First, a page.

AUTHENTIC AND ALTERNATIVE ASSESSMENT METHODS

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AUTHENTIC AND ALTERNATIVE ASSESSMENT METHODS

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AUTHENTIC AND ALTERNATIVE ASSESSMENT METHODS

  1. 1. AUTHENTIC AND ALTERNATIVE ASSESSMENT METHODS
  2. 2.  In the education industry, alternative assessment or portfolio assessment is in direct contrast to what is known as performance evaluation, traditional assessment, standardized assessment or summative assessment.
  3. 3. Alternative Assessment Is also known under various other terms including:  Authentic assessment  Integrative assessment  Holistic assessment  Assessment for learning  Formative assessment
  4. 4. Authentic Assessment Gives students situations that occur in the real-world which require them to apply their relevant skills and knowledge.
  5. 5. Characteristics of authentic assessment  Requires student to develop responses rather than select from predetermined options.  Elicits higher order thinking in addition to basic skills.  Directly evaluate holistic projects.  Synthesize with classroom instruction.  Uses sample of student work (portfolios) collected over an extended time period.
  6. 6. Characteristics of authentic assessment  Stems for clear criteria made known to students.  Allows for the possibility of multiple human judgment.  Relate more closely to classroom learning.  Teaches students to evaluate their own work.
  7. 7.  These characteristics of traditional assessment methods, they cannot be called “fair”.  Even if the tests are inappropriate in the context of the students, they are forced to accept the assessment method used.  A test is fair when it is appropriate, that is, when it is personalized, natural, and flexible; when it can be modified with pinpoint specific abilities and function at the relevant level of difficulty; and when it promotes a rapport between examiner and the students.
  8. 8.  Authentic assessment is designed to be criterion reference rather than norm- reference.  Such evaluation identifies strengths and weaknesses, but does not compare or rank students.  Assessment procedure does not determine in advance the number of students who will pass or fail a given course as in the case of norm-reference system.
  9. 9.  Authentic assessment is often based on performance.  Students are asked to demonstrate their knowledge, skills or competencies in whatever way they find appropriate.  There are several challenges in using authentic assessment methods.  They include managing its time-intensive nature, ensuring curricular validity, and minimizing evaluator bias.
  10. 10. Classroom assessment techniques  Classroom assessment techniques include the class of assessment procedures called action research.  In these techniques a teacher uses varieties of tools and practices that allow them to access accurate and relevant information about the quality of student learning and the quality of his teaching as well.
  11. 11. Classroom assessment techniques  The main goal of Classroom assessment techniques is not to grade a students nor evaluate a teacher but rather that the information gathered be used for facilitating interaction and dialogue between the students and a teacher on the quality of learning process and thus, find ways and means to improve the process.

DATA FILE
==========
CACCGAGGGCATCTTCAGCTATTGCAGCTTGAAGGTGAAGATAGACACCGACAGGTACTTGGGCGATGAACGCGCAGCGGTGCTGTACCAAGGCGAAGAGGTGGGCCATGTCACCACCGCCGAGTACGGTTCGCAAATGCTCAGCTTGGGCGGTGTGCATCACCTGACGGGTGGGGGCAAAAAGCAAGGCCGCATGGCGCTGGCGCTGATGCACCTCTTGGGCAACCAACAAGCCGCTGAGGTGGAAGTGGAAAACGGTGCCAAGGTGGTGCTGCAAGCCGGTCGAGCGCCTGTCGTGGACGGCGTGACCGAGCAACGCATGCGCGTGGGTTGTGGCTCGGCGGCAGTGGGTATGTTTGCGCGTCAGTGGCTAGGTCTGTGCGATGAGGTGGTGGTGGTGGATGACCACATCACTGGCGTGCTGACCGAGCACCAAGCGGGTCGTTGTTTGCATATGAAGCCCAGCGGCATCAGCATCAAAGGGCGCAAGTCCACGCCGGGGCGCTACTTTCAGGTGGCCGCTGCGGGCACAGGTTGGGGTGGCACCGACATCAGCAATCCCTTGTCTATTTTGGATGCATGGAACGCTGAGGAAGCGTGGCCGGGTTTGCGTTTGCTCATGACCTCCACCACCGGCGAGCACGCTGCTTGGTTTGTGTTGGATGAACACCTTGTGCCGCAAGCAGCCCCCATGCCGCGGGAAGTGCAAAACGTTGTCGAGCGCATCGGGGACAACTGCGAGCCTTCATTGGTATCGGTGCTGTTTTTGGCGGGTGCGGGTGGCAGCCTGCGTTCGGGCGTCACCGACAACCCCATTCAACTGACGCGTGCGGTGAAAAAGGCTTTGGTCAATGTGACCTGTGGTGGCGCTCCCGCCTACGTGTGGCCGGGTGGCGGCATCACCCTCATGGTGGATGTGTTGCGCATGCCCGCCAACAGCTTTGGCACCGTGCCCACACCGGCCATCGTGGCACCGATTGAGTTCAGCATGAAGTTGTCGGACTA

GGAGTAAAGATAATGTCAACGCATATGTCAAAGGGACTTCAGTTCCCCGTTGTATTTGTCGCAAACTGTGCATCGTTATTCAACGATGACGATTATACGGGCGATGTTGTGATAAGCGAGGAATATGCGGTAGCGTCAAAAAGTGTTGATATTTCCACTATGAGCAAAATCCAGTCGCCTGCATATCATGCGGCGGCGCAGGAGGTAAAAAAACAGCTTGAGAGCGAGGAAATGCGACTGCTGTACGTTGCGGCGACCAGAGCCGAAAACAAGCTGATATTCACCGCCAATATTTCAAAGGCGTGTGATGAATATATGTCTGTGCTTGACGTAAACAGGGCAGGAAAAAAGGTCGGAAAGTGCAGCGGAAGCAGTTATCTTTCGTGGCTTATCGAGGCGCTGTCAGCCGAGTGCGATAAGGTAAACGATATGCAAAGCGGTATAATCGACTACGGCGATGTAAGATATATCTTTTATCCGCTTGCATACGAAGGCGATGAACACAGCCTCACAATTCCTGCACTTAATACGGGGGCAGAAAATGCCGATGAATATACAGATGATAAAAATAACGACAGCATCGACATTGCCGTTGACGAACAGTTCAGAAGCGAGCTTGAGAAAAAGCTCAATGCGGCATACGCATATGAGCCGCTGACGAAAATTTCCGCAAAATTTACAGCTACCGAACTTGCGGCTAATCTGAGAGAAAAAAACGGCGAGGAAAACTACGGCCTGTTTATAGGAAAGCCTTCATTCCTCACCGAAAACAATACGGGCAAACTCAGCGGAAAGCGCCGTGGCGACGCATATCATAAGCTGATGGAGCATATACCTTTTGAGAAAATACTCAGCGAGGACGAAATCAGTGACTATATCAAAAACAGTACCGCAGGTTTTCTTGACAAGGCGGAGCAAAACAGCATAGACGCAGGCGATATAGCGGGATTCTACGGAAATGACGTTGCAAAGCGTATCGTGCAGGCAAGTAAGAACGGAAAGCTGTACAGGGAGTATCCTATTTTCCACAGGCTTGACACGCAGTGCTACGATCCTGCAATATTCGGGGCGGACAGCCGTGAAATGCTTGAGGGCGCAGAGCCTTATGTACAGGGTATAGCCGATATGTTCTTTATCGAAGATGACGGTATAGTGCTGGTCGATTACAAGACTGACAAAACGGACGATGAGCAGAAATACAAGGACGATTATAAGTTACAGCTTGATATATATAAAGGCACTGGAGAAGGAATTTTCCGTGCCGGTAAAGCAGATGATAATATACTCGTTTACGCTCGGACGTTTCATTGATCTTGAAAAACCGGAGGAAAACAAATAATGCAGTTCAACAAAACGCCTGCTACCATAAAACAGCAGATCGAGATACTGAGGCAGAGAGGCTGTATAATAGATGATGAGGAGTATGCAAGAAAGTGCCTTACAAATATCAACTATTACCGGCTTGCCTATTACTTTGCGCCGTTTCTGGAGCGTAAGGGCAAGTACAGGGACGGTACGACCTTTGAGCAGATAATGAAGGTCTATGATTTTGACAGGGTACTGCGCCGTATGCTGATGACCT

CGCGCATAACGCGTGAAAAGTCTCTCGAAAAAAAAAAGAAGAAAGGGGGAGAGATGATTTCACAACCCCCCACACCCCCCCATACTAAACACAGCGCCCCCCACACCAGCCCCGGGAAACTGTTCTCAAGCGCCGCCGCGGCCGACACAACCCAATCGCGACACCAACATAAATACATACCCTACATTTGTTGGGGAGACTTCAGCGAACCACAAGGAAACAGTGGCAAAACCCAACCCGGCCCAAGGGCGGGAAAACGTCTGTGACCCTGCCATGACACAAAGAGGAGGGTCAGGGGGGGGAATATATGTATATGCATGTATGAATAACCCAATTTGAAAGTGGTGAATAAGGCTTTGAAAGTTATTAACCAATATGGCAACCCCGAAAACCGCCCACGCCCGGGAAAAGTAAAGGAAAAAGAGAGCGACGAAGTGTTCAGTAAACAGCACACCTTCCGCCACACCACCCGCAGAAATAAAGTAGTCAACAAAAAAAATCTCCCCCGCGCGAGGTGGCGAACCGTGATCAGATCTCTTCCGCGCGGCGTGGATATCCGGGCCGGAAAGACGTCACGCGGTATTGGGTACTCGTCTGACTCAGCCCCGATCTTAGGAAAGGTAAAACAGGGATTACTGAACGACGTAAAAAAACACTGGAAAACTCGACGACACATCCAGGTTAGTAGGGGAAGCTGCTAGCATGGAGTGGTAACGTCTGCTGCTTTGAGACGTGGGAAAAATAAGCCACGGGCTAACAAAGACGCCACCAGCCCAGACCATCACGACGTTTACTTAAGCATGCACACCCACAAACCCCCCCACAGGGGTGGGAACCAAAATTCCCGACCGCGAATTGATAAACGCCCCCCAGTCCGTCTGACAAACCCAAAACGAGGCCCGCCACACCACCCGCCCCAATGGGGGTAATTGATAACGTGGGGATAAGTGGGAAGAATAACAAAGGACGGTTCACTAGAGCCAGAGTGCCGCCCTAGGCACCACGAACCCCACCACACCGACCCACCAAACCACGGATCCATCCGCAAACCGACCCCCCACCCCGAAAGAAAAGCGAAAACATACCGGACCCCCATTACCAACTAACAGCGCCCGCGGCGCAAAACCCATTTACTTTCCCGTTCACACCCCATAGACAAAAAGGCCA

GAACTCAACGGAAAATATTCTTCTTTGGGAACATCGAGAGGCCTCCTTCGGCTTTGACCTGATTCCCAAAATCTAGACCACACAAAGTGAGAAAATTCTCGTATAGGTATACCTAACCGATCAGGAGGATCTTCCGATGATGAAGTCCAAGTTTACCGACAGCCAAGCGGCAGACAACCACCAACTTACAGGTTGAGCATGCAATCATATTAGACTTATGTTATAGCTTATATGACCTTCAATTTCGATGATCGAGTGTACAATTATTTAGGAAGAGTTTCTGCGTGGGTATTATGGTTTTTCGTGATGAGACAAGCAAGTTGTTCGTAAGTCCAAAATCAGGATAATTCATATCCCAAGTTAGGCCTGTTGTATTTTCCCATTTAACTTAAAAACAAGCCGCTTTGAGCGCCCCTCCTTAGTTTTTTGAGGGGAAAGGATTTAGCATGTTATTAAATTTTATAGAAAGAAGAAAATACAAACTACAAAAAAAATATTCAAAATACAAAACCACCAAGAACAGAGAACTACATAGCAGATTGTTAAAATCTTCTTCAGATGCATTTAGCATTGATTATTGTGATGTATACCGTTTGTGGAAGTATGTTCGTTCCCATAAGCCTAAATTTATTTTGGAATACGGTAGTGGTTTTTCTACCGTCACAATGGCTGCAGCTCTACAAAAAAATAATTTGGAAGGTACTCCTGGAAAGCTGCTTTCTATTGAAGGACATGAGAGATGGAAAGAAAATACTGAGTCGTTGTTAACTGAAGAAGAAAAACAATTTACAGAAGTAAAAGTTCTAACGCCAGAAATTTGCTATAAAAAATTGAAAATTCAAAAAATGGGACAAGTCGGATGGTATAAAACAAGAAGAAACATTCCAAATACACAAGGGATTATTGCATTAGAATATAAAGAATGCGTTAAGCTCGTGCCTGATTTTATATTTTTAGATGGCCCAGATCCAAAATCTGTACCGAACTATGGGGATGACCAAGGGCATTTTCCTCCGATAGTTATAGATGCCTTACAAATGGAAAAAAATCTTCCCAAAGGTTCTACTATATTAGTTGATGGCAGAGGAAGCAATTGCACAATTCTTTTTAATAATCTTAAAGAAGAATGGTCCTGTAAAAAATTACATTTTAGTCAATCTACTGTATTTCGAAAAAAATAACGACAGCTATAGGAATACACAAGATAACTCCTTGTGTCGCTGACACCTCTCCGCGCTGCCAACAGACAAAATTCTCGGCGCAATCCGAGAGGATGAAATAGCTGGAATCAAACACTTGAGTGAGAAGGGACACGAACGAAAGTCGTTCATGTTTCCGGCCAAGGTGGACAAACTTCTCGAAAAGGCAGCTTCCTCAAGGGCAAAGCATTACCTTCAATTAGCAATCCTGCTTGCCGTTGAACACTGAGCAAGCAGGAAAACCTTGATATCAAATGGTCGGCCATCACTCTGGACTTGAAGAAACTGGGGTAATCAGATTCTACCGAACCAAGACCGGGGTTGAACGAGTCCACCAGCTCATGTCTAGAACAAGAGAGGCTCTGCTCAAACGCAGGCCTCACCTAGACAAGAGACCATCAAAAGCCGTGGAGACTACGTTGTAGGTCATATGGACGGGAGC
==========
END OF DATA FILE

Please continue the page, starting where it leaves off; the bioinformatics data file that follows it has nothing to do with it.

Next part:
12. 12. Classroom assessment techniques  Classroom assessment techniques provide both teachers and students with “in process” information on how well students are learning what the curriculum intends.
  13. 13. 3 basic questions CATs ask are:  What are the essential skills and knowledge I am trying to teach?  How can I find out whether students are learning them?  How can I help the students learn better?
  14. 14. Basic steps in Classroom assessment techniques 1. Choose a learning goal to assess. 2. Choose an assessment techniques 3. Apply the technique 4. Analyze the data and share the results with the students 5. Respond to the data
  15. 15. Teachers “menu” of evaluation tools 1. Check the students background knowledge 2. Identify areas of confusion 3. Enable students to self-assess their learning level 4. Determine the students learning style 5. Target and build specific skills
  16. 16.  If classroom assessment techniques is used in a classroom setting, the teacher often finds that the results of his investigation can be shared with other teachers who are similarly situated.  It therefore becomes necessary to publish his findings and thus contribute to the field of knowledge and to the list of best practices in teaching.
  17. 17. Creating a Portfolio Assignment
  18. 18. In order to create a portfolio assignment for the students, it is necessary to establish a series of questions which has to be addressed in designing a portfolio assignment.
  19. 19. 7 essentially questions in development of a portfolio assignment  Purpose – What is the purpose of the portfolio?  Audience – In what audiences will the portfolio be created?  Content – What samples of student work will be included?  Process – What processes(e.g., selection of work to be included, reflection on work, conferencing) will be engaged in during the development of the portfolio.
  20. 20.  Management – How will time and materials will be managed in the development of the portfolio?  Communication – How and when will the portfolio be shared with pertinent audiences?  Evaluation – If the portfolio is to be used for evaluation, when and how should it be evaluated?
  21. 21. Purpose – What is the purpose of the portfolio?